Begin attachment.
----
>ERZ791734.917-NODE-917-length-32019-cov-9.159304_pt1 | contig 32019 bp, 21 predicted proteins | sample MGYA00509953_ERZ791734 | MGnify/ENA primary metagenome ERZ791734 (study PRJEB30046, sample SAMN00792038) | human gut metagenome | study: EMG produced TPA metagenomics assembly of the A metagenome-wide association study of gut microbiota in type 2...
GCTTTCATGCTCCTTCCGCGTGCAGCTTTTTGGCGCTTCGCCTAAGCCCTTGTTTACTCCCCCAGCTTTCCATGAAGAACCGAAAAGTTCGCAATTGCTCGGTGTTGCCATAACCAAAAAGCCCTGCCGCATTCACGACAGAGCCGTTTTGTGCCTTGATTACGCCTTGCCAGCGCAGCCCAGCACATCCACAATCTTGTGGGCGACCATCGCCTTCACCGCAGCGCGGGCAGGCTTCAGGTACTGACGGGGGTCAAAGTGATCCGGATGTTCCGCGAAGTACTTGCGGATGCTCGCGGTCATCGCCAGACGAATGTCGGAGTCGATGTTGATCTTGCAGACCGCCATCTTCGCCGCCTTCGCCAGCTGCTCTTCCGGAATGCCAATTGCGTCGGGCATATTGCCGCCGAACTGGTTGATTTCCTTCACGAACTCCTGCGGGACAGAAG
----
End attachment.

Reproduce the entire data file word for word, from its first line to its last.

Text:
>ERZ791734.917-NODE-917-length-32019-cov-9.159304_pt1 | contig 32019 bp, 21 predicted proteins | sample MGYA00509953_ERZ791734 | MGnify/ENA primary metagenome ERZ791734 (study PRJEB30046, sample SAMN00792038) | human gut metagenome | study: EMG produced TPA metagenomics assembly of the A metagenome-wide association study of gut microbiota in type 2...
GCTTTCATGCTCCTTCCGCGTGCAGCTTTTTGGCGCTTCGCCTAAGCCCTTGTTTACTCCCCCAGCTTTCCATGAAGAACCGAAAAGTTCGCAATTGCTCGGTGTTGCCATAACCAAAAAGCCCTGCCGCATTCACGACAGAGCCGTTTTGTGCCTTGATTACGCCTTGCCAGCGCAGCCCAGCACATCCACAATCTTGTGGGCGACCATCGCCTTCACCGCAGCGCGGGCAGGCTTCAGGTACTGACGGGGGTCAAAGTGATCCGGATGTTCCGCGAAGTACTTGCGGATGCTCGCGGTCATCGCCAGACGAATGTCGGAGTCGATGTTGATCTTGCAGACCGCCATCTTCGCCGCCTTCGCCAGCTGCTCTTCCGGAATGCCAATTGCGTCGGGCATATTGCCGCCGAACTGGTTGATTTCCTTCACGAACTCCTGCGGGACAGAAG